I also suggest brainstorming potential problem areas for the specific kid(s) you’re working with. If their scissor skills need work, freezer paper makes for easing tracing/cutting. You cut out the shape and iron it shiny-side down, it will stay on until you peel it off, with no residue! If they wiggle a on, try sitting them on an exercise ball or taking lots of breaks.
Seeing kids take pleasure in something they made themselves is so joyful. Sewing with kids is an easy way to use up scraps too, they will love all the different options and you can clean out your stash!
Ready to get started? You can dive in and just pick a random easy sewing project for kids but if you’re looking for a more structured curriculum, check out some ideas below.
Options for teaching kids to sew
It’s hard to sort out teaching sewing curriculum options from spam and scams on Google, so I tried my best!
Online curriculum for kids learning to sew
Jennifer at Jennuine Designs has a fun little set of free sewing lessons for kids called Tiny Sewists, you can check out all the posts at this link.
Amber at Crazy Little Projects has a series of sewing lessons and projects on her blog, starting with this one.
Ashley from Make It and Love It has a set of free lessons on her blog, starting out with hand sewing on foam plates. Check out the first step here.
You can also try learn to sew printouts that involve sewing on paper; my kids weren’t enthused about this so we skipped straight to fabric. Find some at Skip to My Lou here or So Sew Easy here.
Video classes for kids learning how to sew
There is the beginner/kid friendly online class called ‘Jump Into Sewing’ by Sara Alm; the different lessons cover threading your machine, sewing a placemat, and sewing a pillow.
Vanessa from Crafty Gemini has this fun video that shows some basic steps for her 3 year old son to get started on a machine, covering lots of basics.
Books for kids learning how to sew
My friend Trixi at Coloured Buttons has a great e-book out tailored for parents who don’t know how to sew but want to teach their kids! You can read my full review of the book here.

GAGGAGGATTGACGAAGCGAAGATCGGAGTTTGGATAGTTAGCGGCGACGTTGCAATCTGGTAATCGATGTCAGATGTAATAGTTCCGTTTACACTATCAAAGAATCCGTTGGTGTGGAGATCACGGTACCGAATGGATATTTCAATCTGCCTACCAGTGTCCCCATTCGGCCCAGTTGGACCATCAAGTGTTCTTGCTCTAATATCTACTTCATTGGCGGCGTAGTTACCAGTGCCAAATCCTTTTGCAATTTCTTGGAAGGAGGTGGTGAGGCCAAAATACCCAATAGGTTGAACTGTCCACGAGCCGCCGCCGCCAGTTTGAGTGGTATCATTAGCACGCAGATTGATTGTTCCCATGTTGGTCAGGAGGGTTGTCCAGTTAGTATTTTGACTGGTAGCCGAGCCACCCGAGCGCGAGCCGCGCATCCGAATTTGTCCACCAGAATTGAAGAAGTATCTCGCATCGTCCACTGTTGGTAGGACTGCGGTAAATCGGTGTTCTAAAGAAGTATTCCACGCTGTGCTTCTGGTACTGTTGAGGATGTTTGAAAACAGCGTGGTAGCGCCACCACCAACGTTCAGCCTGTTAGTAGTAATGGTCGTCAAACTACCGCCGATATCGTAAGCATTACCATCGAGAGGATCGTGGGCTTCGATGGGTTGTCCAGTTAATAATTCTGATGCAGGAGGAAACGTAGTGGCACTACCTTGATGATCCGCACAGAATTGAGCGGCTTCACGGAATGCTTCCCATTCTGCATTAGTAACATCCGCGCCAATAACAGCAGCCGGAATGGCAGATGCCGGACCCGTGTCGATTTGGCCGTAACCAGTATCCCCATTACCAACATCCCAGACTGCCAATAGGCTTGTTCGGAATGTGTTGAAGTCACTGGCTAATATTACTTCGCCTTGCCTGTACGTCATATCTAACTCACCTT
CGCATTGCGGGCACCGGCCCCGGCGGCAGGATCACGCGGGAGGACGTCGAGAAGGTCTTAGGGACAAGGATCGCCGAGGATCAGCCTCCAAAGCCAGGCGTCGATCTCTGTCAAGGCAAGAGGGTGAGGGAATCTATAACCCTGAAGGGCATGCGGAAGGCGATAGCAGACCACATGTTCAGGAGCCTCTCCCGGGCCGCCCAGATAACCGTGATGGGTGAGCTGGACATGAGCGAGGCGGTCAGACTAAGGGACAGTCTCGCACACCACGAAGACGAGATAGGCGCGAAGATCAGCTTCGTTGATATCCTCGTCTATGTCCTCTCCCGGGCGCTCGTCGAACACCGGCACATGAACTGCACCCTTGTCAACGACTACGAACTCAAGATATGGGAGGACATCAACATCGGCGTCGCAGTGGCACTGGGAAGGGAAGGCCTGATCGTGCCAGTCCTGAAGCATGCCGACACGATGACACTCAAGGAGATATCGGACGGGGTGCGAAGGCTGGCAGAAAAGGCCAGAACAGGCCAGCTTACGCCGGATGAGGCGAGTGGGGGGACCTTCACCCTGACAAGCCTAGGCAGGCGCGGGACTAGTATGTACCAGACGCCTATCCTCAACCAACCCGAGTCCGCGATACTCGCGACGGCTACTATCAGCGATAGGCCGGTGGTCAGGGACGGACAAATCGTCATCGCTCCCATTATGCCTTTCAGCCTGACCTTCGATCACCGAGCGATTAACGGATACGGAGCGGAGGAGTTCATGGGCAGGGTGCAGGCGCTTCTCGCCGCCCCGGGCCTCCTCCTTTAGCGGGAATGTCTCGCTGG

The Sewing School series by Andria Lisle & Amie Plumley is so great! It shows projects sewn by real kids and the kids in the photos are diverse. Each book takes a specific focus, with step by step instructions and several different patterns/tutorials in each one. I’ve written a full review of the first and third book – you can read about the first Sewing School book that focuses on hand sewing here, or about the Sewing School quilts book here.
Buy the books here:
- Sewing School ®: 21 Sewing Projects Kids Will Love to Make
- Sewing School ® 2: Lessons in Machine Sewing; 20 Projects Kids Will Love to Make
- Sewing School ® Quilts: 15 Projects Kids Will Love to Make; Stitch Up a Patchwork Pet, Scrappy Journal, T-Shirt Quilt, and More
- Sewing School ® Fashion Design: Make Your Own Wardrobe with Mix-and-Match Projects Including Tops, Skirts & Shorts
A peek inside the newest apparel book, isn’t it great?
Friday 26th of April 2019
Love this- some great ideas! My little one is not-quite-three and loves to "help" with sewing, he sits on my knee and operates the reverse button or takes out pins. We work in really short bursts so I just try to always have something fairly straightforward pinned together and we can sit down for 5 minutes- he made some great hand warmers at Christmas.
I'll come back to these ideas when he's ready to do some more for himself 😊
Stephanie - Swoodson Says
Friday 26th of April 2019
That is so sweet!! My kids both started hand sewing solo at that age too - but they still prefer machines (and are now older so it is easier, haha). Start them young :D Thanks for leaving a comment!